4.3 Customizing Images Using Custom .bb Files

You can also customize an image by creating a custom recipe that defines additional software as part of the image. The following example shows the form for the two lines you need:

IMAGE_INSTALL = "packagegroup-core-x11-base package1 package2"
inherit core-image

Defining the software using a custom recipe gives you total control over the contents of the image. It is important to use the correct names of packages in the IMAGE_INSTALL variable. You must use the OpenEmbedded notation and not the Debian notation for the names (e.g. glibc-dev instead of libc6-dev).

The other method for creating a custom image is to base it on an existing image. For example, if you want to create an image based on core-image-sato but add the additional package strace to the image, copy the meta/recipes-sato/images/core-image-sato.bb to a new .bb and add the following line to the end of the copy:

IMAGE_INSTALL += "strace"

4.4 Customizing Images Using Custom Package Groups

For complex custom images, the best approach for customizing an image is to create a custom package group recipe that is used to build the image or images. A good example of a package group recipe is meta/recipes-core/packagegroups/packagegroup-base.bb.

If you examine that recipe, you see that the PACKAGES variable lists the package group packages to produce. The inherit packagegroup statement sets appropriate default values and automatically adds -dev, -dbg, and -ptest complementary packages for each package specified in the PACKAGES statement.


The inherit packagegroup line should be located near the top of the recipe, certainly before the PACKAGES statement.

For each package you specify in PACKAGES, you can use RDEPENDS and RRECOMMENDS entries to provide a list of packages the parent task package should contain. You can see examples of these further down in the packagegroup-base.bb recipe.

Here is a short, fabricated example showing the same basic pieces for a hypothetical packagegroup defined in packagegroup-custom.bb, where the variable PN is the standard way to abbreviate the reference to the full packagegroup name packagegroup-custom:

DESCRIPTION = "My Custom Package Groups"

inherit packagegroup

    ${PN}-apps \
    ${PN}-tools \

RDEPENDS:${PN}-apps = "\
    dropbear \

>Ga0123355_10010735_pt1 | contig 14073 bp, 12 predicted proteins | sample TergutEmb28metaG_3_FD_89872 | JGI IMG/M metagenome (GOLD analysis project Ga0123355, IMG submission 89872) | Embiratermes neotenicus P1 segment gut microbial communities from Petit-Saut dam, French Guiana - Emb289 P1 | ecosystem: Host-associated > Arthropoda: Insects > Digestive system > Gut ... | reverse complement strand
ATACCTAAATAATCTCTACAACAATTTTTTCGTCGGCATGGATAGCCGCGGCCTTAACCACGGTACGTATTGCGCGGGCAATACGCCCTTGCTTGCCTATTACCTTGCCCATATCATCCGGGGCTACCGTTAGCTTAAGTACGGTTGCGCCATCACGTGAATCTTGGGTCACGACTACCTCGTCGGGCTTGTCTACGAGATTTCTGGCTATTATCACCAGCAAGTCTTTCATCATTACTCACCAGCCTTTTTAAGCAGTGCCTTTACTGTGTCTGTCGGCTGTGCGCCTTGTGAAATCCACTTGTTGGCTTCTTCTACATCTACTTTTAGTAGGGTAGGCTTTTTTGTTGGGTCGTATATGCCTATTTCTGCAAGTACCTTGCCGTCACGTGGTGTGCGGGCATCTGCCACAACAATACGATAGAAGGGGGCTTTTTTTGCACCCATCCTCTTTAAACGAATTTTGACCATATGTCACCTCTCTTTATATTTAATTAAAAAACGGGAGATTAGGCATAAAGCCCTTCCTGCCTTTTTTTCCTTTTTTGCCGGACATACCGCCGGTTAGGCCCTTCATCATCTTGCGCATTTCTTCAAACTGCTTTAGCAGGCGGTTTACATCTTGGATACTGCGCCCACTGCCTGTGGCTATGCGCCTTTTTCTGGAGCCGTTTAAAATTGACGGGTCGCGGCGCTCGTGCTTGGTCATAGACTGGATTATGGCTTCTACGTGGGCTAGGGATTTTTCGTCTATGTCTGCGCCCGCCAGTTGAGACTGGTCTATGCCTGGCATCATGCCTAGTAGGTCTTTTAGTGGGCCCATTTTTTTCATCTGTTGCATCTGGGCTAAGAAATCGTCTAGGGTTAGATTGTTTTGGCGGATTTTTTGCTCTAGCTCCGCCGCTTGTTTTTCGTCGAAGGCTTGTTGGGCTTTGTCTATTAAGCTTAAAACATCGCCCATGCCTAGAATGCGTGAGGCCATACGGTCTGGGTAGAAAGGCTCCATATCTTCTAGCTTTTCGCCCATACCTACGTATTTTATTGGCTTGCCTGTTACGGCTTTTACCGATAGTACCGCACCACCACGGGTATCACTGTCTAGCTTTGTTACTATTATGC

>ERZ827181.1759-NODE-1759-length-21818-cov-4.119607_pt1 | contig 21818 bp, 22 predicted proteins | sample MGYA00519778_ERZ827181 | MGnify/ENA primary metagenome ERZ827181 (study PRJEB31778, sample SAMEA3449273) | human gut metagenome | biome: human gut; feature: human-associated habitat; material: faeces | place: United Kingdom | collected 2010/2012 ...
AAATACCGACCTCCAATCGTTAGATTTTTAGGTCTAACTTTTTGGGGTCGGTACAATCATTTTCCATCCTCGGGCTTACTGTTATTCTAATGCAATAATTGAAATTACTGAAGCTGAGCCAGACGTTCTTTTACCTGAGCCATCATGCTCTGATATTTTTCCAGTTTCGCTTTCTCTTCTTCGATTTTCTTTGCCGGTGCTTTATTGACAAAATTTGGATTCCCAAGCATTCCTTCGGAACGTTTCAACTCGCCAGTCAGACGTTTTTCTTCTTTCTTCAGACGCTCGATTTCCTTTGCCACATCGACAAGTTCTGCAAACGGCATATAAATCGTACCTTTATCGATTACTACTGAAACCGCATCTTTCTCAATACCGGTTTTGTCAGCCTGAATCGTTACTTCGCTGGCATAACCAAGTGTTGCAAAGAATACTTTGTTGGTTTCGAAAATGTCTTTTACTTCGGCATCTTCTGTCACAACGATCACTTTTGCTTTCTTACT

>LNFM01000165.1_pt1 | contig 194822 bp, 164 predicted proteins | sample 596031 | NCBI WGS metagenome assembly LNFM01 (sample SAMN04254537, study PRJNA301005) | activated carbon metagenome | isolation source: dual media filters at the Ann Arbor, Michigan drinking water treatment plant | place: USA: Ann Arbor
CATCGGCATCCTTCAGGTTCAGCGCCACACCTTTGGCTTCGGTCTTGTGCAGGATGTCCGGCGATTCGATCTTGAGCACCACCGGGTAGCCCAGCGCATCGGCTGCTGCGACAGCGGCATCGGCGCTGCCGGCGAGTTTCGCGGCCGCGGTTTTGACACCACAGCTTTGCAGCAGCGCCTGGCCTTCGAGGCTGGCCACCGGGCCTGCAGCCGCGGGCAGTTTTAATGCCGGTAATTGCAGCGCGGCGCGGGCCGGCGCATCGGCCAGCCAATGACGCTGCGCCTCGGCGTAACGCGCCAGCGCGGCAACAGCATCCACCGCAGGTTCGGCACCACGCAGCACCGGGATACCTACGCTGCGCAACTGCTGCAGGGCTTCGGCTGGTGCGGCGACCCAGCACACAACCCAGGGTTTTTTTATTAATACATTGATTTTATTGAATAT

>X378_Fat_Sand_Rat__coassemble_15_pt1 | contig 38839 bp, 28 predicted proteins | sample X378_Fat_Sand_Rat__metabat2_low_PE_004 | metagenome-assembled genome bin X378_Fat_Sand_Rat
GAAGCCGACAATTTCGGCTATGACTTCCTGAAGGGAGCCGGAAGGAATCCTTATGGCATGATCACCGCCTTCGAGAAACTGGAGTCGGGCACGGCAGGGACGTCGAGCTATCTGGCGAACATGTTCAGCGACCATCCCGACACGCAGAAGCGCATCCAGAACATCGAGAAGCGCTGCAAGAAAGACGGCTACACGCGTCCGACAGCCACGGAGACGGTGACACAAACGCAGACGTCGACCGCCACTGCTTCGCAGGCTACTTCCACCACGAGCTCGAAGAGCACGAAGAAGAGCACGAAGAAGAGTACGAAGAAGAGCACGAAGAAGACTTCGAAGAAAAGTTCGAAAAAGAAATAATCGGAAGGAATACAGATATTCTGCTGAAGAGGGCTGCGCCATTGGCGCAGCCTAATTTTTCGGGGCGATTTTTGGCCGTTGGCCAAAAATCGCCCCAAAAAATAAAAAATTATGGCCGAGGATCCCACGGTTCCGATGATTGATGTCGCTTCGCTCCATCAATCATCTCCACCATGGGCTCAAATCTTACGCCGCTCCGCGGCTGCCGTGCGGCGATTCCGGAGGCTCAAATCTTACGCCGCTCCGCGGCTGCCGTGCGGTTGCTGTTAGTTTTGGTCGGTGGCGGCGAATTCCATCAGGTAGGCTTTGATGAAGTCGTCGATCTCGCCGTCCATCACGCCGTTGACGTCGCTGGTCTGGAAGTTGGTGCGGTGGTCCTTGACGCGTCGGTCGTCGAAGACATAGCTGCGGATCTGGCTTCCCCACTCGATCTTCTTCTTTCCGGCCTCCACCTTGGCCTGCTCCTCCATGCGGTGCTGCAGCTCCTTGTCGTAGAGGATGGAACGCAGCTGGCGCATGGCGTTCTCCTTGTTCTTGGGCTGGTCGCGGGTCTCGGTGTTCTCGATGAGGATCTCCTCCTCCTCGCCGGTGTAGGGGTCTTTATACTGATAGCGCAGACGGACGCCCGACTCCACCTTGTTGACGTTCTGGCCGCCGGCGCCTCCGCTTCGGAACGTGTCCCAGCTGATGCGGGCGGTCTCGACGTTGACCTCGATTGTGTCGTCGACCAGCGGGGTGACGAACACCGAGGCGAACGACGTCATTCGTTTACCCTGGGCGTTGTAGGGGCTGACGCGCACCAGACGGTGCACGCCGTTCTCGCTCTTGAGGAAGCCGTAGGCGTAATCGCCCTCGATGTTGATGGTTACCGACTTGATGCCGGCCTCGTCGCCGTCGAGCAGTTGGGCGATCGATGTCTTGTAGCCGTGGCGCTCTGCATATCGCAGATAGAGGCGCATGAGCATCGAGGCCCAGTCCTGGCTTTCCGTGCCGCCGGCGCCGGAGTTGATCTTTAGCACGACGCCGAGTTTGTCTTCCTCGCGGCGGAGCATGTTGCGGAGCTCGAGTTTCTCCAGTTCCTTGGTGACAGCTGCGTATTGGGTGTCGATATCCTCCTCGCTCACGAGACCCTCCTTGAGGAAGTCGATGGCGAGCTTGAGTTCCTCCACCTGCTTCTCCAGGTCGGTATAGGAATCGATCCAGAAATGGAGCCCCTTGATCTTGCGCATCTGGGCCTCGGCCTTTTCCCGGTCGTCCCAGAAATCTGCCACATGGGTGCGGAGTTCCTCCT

portmap \

RDEPENDS:${PN}-tools = "\
    oprofile \
    oprofileui-server \

RRECOMMENDS:${PN}-tools = "\

In the previous example, two package group packages are created with their dependencies and their recommended package dependencies listed: packagegroup-custom-apps, and packagegroup-custom-tools. To build an image using these package group packages, you need to add packagegroup-custom-apps and/or packagegroup-custom-tools to IMAGE_INSTALL. For other forms of image dependencies see the other areas of this section.

4.5 Customizing an Image Hostname

By default, the configured hostname (i.e. /etc/hostname) in an image is the same as the machine name. For example, if MACHINE equals “qemux86”, the configured hostname written to /etc/hostname is “qemux86”.

You can customize this name by altering the value of the “hostname” variable in the base-files recipe using either an append file or a configuration file. Use the following in an append file:

hostname = "myhostname"

Use the following in a configuration file:

hostname:pn-base-files = "myhostname"

Changing the default value of the variable “hostname” can be useful in certain situations. For example, suppose you need to do extensive testing on an image and you would like to easily identify the image under test from existing images with typical default hostnames. In this situation, you could change the default hostname to “testme”, which results in all the images using the name “testme”. Once testing is complete and you do not need to rebuild the image for test any longer, you can easily reset the default hostname.

Another point of interest is that if you unset the variable, the image will have no default hostname in the filesystem. Here is an example that unsets the variable in a configuration file:

hostname:pn-base-files = ""

Having no default hostname in the filesystem is suitable for environments that use dynamic hostnames such as virtual machines.